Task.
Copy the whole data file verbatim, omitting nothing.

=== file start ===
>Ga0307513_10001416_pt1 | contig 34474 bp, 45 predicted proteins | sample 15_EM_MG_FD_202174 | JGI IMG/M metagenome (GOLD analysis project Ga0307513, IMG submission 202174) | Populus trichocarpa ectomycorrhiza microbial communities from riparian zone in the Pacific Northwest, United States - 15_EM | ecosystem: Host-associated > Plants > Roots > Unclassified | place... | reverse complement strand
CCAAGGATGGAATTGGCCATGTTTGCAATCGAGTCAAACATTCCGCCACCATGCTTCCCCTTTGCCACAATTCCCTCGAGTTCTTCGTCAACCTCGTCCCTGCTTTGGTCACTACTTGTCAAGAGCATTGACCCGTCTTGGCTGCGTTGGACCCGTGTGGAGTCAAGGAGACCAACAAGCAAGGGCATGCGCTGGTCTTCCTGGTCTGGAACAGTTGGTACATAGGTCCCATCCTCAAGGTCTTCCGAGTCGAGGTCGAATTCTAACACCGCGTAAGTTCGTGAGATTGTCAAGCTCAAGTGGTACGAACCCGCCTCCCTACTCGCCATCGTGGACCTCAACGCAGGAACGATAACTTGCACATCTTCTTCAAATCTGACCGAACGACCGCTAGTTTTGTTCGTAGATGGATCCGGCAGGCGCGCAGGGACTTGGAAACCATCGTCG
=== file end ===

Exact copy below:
>Ga0307513_10001416_pt1 | contig 34474 bp, 45 predicted proteins | sample 15_EM_MG_FD_202174 | JGI IMG/M metagenome (GOLD analysis project Ga0307513, IMG submission 202174) | Populus trichocarpa ectomycorrhiza microbial communities from riparian zone in the Pacific Northwest, United States - 15_EM | ecosystem: Host-associated > Plants > Roots > Unclassified | place... | reverse complement strand
CCAAGGATGGAATTGGCCATGTTTGCAATCGAGTCAAACATTCCGCCACCATGCTTCCCCTTTGCCACAATTCCCTCGAGTTCTTCGTCAACCTCGTCCCTGCTTTGGTCACTACTTGTCAAGAGCATTGACCCGTCTTGGCTGCGTTGGACCCGTGTGGAGTCAAGGAGACCAACAAGCAAGGGCATGCGCTGGTCTTCCTGGTCTGGAACAGTTGGTACATAGGTCCCATCCTCAAGGTCTTCCGAGTCGAGGTCGAATTCTAACACCGCGTAAGTTCGTGAGATTGTCAAGCTCAAGTGGTACGAACCCGCCTCCCTACTCGCCATCGTGGACCTCAACGCAGGAACGATAACTTGCACATCTTCTTCAAATCTGACCGAACGACCGCTAGTTTTGTTCGTAGATGGATCCGGCAGGCGCGCAGGGACTTGGAAACCATCGTCG